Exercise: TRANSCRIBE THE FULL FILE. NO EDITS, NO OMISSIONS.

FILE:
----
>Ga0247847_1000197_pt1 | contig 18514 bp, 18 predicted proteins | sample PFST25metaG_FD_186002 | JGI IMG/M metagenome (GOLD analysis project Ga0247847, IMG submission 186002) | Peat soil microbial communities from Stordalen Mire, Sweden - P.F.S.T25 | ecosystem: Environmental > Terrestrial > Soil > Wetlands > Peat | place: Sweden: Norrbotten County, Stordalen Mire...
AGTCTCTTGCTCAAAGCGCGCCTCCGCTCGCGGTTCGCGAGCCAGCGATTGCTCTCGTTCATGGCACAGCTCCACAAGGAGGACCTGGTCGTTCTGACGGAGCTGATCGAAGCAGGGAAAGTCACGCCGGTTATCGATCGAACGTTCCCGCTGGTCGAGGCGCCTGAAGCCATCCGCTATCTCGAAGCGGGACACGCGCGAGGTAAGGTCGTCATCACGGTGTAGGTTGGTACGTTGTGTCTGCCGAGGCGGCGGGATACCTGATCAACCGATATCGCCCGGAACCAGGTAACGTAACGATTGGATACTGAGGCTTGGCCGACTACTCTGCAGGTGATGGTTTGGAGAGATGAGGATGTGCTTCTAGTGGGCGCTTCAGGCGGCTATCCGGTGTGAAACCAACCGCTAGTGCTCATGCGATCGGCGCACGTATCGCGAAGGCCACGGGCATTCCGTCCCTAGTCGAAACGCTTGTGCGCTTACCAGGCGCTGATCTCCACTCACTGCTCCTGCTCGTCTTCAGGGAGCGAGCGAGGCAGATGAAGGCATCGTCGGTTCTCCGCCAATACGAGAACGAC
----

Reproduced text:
>Ga0247847_1000197_pt1 | contig 18514 bp, 18 predicted proteins | sample PFST25metaG_FD_186002 | JGI IMG/M metagenome (GOLD analysis project Ga0247847, IMG submission 186002) | Peat soil microbial communities from Stordalen Mire, Sweden - P.F.S.T25 | ecosystem: Environmental > Terrestrial > Soil > Wetlands > Peat | place: Sweden: Norrbotten County, Stordalen Mire...
AGTCTCTTGCTCAAAGCGCGCCTCCGCTCGCGGTTCGCGAGCCAGCGATTGCTCTCGTTCATGGCACAGCTCCACAAGGAGGACCTGGTCGTTCTGACGGAGCTGATCGAAGCAGGGAAAGTCACGCCGGTTATCGATCGAACGTTCCCGCTGGTCGAGGCGCCTGAAGCCATCCGCTATCTCGAAGCGGGACACGCGCGAGGTAAGGTCGTCATCACGGTGTAGGTTGGTACGTTGTGTCTGCCGAGGCGGCGGGATACCTGATCAACCGATATCGCCCGGAACCAGGTAACGTAACGATTGGATACTGAGGCTTGGCCGACTACTCTGCAGGTGATGGTTTGGAGAGATGAGGATGTGCTTCTAGTGGGCGCTTCAGGCGGCTATCCGGTGTGAAACCAACCGCTAGTGCTCATGCGATCGGCGCACGTATCGCGAAGGCCACGGGCATTCCGTCCCTAGTCGAAACGCTTGTGCGCTTACCAGGCGCTGATCTCCACTCACTGCTCCTGCTCGTCTTCAGGGAGCGAGCGAGGCAGATGAAGGCATCGTCGGTTCTCCGCCAATACGAGAACGAC